In the fall-out of subprime fiasco, securities fraud cases are focusing on whether companies accurately wrote-down these “toxic” assets according to then-applicable fair value accounting standards (FAS 157 and 115). As BV analysts and fair value experts know, these fair value determinations are especially complex due to the lack of an observable market. Now a federal district court decision recognizes the “extreme technical difficulty” of these asset valuations. As a result, it is not enough for plaintiffs to merely list the asset values and then assert they were not reported at fair value. Instead, the complaint must explain why the listed values show the defendant failed to comply with applicable accounting principles and/or were beyond the range of reasonable values. In other words, a plaintiff “must take the pleaded facts, run them through the fair-value machinery, and show that one could not reasonably come up with the values that the defendants reported,” the court held.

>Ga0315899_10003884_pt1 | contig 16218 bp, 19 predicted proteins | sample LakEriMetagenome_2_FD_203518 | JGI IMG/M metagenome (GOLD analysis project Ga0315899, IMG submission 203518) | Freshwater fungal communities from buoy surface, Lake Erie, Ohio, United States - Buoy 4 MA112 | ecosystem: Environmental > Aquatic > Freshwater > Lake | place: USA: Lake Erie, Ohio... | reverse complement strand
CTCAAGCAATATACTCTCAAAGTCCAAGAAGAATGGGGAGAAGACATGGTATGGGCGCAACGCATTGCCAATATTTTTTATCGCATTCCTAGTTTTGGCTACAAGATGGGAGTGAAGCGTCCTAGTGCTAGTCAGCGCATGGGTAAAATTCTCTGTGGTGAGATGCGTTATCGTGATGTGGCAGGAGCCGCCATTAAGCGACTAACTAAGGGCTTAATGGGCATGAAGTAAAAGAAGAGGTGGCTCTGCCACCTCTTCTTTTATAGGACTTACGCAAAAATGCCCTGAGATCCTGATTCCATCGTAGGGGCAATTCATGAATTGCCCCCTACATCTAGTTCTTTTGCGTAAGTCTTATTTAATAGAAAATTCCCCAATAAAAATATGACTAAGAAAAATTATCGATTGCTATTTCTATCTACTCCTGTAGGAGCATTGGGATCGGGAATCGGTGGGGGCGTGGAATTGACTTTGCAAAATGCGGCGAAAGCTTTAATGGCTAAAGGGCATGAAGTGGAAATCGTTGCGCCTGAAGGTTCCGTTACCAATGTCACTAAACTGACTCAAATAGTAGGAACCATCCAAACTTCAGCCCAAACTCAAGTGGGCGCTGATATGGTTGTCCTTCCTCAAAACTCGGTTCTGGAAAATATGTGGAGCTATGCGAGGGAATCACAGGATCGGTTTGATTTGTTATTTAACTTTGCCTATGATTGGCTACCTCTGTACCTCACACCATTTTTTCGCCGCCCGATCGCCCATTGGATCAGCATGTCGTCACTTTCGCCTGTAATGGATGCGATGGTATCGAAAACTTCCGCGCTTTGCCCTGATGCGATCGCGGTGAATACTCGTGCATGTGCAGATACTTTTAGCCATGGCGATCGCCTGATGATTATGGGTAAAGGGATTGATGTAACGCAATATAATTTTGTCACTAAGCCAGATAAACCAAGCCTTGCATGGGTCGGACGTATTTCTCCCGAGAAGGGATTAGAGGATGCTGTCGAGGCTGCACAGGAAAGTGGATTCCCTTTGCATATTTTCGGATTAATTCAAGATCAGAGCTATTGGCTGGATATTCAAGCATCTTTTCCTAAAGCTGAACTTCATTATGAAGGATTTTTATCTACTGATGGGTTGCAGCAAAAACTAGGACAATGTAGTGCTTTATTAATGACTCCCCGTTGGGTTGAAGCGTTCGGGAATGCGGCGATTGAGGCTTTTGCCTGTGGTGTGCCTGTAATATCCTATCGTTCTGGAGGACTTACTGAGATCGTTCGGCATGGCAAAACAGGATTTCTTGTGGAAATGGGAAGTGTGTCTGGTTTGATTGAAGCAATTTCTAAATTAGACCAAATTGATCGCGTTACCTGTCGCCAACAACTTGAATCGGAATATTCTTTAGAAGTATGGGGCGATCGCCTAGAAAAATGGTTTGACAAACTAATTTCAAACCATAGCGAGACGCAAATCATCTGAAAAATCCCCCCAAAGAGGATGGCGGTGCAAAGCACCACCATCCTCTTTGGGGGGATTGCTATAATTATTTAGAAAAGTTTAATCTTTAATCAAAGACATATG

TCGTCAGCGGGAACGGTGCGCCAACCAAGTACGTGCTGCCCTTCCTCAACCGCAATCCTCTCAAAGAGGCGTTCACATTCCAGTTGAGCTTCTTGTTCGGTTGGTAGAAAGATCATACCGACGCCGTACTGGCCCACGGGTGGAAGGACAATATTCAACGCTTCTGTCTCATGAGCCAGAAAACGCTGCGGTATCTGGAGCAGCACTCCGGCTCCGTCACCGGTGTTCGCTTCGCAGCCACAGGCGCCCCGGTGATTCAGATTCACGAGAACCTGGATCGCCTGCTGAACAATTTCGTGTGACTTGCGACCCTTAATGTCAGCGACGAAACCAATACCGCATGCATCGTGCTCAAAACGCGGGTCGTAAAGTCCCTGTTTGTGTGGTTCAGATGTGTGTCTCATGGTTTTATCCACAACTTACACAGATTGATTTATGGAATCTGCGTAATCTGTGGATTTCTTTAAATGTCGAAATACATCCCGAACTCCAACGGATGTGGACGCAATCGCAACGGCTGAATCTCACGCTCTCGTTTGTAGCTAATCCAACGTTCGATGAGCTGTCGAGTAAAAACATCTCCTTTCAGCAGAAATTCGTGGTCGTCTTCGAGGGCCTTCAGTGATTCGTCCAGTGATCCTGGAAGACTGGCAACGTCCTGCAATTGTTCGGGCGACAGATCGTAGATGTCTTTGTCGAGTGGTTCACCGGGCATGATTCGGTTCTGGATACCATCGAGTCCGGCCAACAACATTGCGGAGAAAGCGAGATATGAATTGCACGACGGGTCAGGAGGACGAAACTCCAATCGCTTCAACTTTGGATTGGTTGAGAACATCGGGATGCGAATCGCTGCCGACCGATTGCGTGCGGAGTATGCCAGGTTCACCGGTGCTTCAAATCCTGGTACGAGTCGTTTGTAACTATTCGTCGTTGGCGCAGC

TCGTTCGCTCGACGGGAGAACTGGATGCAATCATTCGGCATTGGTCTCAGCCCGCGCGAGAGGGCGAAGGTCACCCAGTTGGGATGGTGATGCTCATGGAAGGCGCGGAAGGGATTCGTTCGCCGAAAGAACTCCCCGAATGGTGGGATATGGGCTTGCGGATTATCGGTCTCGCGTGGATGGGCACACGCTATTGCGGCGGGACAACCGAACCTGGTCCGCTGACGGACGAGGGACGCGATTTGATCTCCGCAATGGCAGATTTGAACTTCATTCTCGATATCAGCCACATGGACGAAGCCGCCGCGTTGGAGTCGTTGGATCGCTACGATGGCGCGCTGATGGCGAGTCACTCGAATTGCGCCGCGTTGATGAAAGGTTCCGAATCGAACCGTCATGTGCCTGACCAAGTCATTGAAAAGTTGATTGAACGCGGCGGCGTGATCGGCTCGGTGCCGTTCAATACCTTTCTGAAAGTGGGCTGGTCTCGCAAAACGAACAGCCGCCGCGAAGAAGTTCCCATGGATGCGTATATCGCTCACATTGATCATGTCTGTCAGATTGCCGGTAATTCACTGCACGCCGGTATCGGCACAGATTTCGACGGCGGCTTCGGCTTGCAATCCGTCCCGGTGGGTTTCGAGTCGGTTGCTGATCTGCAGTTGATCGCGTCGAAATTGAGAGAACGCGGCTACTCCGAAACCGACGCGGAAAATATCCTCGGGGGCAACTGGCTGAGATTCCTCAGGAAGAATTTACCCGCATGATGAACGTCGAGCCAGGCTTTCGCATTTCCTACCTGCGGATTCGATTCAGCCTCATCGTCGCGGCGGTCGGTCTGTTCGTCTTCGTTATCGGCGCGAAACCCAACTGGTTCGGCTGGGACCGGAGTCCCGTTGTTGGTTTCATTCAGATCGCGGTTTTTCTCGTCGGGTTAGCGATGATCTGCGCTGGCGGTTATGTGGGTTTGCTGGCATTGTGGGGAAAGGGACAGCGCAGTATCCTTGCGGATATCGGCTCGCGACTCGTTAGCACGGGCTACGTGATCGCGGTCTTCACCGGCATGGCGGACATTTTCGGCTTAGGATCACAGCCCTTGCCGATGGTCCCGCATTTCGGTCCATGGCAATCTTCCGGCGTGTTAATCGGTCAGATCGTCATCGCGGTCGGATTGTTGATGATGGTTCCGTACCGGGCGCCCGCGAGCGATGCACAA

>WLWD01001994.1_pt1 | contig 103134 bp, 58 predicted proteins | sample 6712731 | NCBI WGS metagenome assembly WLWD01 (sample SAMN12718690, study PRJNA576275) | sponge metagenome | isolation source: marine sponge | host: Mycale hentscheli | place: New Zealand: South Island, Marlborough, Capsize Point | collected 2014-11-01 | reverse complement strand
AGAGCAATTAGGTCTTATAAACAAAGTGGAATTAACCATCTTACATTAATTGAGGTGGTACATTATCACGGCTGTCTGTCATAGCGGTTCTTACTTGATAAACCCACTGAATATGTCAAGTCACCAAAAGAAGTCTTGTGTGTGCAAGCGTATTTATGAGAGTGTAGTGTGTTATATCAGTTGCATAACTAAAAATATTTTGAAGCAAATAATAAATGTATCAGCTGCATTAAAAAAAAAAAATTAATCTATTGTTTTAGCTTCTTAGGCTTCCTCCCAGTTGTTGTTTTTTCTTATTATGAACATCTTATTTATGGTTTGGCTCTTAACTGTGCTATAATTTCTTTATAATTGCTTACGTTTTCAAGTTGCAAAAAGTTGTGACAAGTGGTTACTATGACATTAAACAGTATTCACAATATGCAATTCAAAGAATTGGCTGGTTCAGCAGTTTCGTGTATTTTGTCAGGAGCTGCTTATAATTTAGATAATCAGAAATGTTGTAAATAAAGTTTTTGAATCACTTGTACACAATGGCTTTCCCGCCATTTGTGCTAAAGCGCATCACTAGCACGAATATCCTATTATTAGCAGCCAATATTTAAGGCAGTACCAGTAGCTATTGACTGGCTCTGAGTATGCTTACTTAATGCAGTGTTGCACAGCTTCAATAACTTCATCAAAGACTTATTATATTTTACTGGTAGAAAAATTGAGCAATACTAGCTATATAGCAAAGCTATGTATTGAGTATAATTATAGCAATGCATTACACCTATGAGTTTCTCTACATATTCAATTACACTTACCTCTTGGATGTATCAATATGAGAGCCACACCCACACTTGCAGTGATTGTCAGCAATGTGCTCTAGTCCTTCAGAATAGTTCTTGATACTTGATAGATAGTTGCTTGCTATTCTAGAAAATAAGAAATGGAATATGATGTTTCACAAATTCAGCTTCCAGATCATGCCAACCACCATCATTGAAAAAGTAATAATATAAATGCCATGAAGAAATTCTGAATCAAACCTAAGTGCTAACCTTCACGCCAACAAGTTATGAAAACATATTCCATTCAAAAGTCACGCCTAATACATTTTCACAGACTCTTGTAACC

For example, in this case the plaintiffs pointed to certain “red flags” of fraud—a decline in the ABX index, for example, and over $145 million of margin calls by secured lenders during the month of July 2007, alone. “The problem is that none of it tells me anything about whether the [reported] values . . . were justifiable,” the court observed. A “confidential witness” was ready to testify that the values were overstated, but the complaint failed to indicate that his opinion was competent, “or that his understanding of ‘value’ was in any way similar to the accounting concept of fair value,” the court said, in dismissing the case. The decision may prompt more securities fraud plaintiffs to enlist sufficient technical expertise at the earliest stages of litigation, including drafting an adequate complaint. Read the complete digest of Fulton Co. Employees’ Retirement System v. MGIC Investment Corp., 2010 WL 5095294 (E. D. Wis.)(Dec. 8, 2010) in the March 2011 Business Valuation Update; the court’s decision will be posted soon at BVLaw.